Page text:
Control what you can

Small business owners soon learn that there are many things they cannot control.  They cannot control the nation’s economy; they can’t control the price of fuel; they can’t control the changing buying habits of their customers; they can’t control decisions their vendors make.  We could easily make a list of things we can’t control that would fill sheets of paper, but there is one thing we can control, and yet many small business owners ignore that thing.  They can control the quality of their people, especially those who are in positions of leadership.  Larry Bossidy and Ram Charan, in their excellent book Execution: The Discipline of Getting Things Done, insists this is so important it is the one thing that small business owners should not delegate to anyone else in the company.

It is critical to have the right team members in your company, but just as important is making sure they are in the right places, especially if they are leaders in your organization.  For various reasons, small business owners often struggle with people placement.  We fail to recognize changes that may be taking place and how some of our current leaders struggle to adjust to those changes.  Soon the area of their responsibility begins to struggle as well.  Even if we recognize that this is the direct result of a leadership failure in that department we often fail to respond quickly to that failure.  More often than not this is a lack of courage on the part of the owner or a sense of misguided loyalty.  In my book Mistakes I stated that we can become too loyal to our employees, and that can cause us major problems. The question we must keep asking ourselves of our leaders is are they still able to get the job done?  If the answer is no, we have to find out if there is something we can do to help them improve.  They may need additional training.  They may need additional personal to assist them.  For the sake of the company, they may need to be moved to a different position in the company.  As a last result, they may have to leave the company for a position better suited to their skills.  What you cannot do is allow them to continue to create problems for your business.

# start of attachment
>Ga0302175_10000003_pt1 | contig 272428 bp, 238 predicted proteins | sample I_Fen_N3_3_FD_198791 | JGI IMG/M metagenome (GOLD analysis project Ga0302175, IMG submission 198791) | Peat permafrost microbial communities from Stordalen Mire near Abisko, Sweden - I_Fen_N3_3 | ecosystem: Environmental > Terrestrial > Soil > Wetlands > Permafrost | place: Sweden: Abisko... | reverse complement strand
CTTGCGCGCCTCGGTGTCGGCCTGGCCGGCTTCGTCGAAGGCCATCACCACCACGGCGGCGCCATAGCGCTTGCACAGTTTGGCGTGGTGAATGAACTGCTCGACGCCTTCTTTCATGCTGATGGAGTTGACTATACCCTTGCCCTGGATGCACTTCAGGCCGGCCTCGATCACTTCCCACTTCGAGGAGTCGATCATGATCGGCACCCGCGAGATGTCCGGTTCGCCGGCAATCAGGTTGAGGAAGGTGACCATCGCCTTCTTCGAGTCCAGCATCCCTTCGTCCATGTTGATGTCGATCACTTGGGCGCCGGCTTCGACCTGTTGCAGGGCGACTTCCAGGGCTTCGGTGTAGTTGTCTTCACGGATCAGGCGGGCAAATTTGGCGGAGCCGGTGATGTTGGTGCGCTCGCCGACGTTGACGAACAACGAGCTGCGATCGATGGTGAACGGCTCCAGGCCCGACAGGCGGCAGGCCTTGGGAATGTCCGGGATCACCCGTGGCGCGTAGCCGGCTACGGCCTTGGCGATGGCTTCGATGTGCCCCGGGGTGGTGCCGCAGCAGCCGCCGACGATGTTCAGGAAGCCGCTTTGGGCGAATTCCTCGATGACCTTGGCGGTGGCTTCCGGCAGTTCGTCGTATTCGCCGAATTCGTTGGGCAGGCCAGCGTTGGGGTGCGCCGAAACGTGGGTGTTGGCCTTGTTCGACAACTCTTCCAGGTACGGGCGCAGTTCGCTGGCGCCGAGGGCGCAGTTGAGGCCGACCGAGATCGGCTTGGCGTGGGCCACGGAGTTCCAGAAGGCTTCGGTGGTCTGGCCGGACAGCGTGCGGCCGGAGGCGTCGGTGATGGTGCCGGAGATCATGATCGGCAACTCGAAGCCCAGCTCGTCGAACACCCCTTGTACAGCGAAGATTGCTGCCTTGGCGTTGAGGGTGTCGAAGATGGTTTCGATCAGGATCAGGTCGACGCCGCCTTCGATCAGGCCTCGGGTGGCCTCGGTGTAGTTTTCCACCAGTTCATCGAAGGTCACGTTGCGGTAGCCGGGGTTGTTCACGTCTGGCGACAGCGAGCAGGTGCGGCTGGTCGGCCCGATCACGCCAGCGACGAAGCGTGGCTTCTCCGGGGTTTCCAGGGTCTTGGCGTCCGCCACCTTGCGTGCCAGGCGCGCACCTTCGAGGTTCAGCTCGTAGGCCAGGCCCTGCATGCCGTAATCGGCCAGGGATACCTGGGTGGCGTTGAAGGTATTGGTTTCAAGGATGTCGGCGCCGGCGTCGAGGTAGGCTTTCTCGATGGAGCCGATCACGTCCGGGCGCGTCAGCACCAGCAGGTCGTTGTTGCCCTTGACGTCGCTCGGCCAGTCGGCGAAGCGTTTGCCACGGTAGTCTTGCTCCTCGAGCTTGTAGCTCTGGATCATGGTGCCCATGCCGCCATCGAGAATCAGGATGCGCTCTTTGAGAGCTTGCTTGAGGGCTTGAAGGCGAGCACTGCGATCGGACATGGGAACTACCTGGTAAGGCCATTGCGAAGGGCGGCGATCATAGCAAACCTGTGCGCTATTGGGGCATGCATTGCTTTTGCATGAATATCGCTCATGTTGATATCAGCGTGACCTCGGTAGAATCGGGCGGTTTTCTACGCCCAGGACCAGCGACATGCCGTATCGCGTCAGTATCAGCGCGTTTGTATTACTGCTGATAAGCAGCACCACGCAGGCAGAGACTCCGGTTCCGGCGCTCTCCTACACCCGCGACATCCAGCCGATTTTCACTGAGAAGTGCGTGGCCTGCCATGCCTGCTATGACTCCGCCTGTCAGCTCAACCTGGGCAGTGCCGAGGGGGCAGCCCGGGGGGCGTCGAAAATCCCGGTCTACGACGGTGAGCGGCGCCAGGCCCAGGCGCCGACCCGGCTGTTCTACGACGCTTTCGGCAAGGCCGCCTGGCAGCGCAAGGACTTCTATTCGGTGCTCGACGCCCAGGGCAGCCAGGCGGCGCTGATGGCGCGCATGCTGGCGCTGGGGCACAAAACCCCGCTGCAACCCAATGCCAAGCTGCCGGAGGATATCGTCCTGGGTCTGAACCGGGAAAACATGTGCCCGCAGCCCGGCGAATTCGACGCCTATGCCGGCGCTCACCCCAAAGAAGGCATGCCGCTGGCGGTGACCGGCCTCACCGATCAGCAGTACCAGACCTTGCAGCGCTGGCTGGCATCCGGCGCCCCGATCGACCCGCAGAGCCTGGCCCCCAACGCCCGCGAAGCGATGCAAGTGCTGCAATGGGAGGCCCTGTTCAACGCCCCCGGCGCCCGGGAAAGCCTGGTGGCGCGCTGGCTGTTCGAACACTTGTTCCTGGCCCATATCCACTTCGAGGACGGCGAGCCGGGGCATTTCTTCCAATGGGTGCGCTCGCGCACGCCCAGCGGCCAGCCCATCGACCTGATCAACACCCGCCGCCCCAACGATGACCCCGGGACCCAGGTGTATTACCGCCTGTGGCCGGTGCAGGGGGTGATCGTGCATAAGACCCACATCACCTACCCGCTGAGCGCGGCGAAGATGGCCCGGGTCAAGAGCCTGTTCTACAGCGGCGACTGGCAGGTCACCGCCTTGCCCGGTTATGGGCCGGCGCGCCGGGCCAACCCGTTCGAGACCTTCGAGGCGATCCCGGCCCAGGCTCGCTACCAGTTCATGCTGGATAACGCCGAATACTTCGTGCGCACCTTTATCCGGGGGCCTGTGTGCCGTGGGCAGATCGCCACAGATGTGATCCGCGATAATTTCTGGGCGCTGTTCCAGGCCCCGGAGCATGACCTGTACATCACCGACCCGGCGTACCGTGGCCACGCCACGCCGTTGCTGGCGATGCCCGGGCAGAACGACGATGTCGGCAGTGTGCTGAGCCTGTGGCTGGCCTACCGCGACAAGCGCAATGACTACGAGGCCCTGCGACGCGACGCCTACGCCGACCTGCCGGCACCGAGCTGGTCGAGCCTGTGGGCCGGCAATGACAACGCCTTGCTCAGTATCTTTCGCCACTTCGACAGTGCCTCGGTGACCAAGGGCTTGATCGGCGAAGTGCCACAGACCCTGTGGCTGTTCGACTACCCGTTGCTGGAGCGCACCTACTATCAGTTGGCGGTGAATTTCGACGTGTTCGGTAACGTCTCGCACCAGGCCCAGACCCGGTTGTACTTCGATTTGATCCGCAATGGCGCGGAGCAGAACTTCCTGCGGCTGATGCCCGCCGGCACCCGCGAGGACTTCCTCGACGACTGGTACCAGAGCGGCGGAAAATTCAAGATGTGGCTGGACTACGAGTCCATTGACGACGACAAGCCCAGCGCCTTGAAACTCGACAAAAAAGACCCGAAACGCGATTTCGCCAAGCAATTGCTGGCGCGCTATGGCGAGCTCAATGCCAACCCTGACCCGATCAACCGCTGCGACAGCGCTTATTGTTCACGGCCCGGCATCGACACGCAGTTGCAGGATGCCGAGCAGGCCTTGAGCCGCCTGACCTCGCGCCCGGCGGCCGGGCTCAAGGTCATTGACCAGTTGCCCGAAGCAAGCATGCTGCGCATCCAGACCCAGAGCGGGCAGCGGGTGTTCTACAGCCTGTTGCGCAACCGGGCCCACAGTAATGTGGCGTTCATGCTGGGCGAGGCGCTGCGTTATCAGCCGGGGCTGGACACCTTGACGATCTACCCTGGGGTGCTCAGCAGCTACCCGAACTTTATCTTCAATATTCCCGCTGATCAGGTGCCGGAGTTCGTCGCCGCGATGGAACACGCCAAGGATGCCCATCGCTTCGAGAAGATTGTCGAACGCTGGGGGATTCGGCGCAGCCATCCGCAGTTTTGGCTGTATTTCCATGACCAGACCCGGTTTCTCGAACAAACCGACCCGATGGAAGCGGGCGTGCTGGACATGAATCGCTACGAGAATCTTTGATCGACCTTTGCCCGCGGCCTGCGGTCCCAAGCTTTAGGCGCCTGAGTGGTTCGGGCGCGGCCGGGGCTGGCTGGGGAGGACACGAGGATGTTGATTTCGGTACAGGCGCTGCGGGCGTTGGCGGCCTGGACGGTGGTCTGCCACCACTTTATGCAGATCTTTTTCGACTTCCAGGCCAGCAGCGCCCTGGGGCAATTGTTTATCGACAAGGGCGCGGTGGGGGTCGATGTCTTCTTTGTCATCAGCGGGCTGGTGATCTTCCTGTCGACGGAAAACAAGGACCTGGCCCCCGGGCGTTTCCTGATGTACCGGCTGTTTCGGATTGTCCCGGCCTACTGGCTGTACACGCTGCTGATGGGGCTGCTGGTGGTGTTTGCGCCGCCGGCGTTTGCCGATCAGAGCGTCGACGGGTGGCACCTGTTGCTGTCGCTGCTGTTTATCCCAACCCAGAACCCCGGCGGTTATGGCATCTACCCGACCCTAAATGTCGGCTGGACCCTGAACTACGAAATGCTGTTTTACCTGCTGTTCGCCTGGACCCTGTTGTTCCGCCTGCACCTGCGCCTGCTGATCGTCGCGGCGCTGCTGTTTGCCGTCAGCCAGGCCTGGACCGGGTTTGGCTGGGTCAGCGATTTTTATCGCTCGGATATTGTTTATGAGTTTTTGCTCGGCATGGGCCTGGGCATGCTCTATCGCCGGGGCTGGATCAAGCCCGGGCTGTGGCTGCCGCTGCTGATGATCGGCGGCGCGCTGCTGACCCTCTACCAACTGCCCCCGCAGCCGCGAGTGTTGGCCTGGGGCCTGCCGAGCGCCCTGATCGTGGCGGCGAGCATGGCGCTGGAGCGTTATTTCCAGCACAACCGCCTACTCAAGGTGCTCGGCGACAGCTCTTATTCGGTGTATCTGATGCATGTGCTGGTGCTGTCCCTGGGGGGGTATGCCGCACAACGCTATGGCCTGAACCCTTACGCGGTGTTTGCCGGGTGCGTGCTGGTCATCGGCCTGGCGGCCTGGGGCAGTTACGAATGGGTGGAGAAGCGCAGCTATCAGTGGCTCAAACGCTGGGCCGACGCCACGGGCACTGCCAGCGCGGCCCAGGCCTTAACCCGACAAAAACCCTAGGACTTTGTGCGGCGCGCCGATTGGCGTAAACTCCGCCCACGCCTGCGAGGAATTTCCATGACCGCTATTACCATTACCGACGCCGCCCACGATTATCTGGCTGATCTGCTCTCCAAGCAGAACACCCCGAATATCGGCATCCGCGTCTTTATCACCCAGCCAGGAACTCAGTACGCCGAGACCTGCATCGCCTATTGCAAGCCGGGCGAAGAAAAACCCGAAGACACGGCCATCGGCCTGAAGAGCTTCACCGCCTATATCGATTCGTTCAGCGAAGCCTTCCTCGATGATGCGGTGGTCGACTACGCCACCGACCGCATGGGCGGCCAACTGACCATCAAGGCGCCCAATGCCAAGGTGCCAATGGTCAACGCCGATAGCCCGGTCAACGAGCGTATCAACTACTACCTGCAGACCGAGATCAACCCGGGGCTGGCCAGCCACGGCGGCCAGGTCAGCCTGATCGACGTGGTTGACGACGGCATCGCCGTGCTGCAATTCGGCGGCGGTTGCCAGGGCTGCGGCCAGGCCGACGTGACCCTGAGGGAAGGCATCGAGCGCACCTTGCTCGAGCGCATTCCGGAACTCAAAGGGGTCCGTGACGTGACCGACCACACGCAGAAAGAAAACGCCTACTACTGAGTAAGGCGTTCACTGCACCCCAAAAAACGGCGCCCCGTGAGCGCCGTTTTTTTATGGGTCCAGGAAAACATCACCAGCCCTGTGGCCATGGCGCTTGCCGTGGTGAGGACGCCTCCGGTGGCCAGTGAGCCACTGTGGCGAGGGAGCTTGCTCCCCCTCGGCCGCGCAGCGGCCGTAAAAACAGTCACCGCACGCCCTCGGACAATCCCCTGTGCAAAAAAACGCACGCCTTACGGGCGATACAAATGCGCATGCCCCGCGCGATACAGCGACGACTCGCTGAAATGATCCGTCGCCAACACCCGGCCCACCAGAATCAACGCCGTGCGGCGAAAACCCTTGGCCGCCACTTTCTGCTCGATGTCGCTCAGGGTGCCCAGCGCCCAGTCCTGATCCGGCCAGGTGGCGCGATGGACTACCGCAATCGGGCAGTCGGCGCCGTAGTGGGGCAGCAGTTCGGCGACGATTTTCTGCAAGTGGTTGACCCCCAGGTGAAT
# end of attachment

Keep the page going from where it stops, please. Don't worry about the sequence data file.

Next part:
Annual reviews do not happen quick enough to highlight these types of issues.  As a small business owner you need regular times with your leadership to determine if there are problems that have not reached you yet.  Even in the smallest of companies there are often things going on behind the scenes that the owner hasn’t been informed about, and these kinds of secrets have the ability to cause you real problems.  A small business owner must meet with his or her top leaders at least weekly to make sure everyone is informed of what is going on in the company.  These leaders should be instructed to inform the owner if they foresee potential problems for the company as well as any current issues.  Along with the problems they highlight, they should know that they are also expected to present at least 2-3 ways to respond to those problems.  No leader in an organization should be allowed to present a problem without having thought through it well enough that he or she has identified some possible ways to respond to it.  People who make a habit of doing that are obviously not the ones you want in leadership positions.

Bossidy and Charan offer some excellent advice around the issue how to best use the people in your organization in the book mentioned above.

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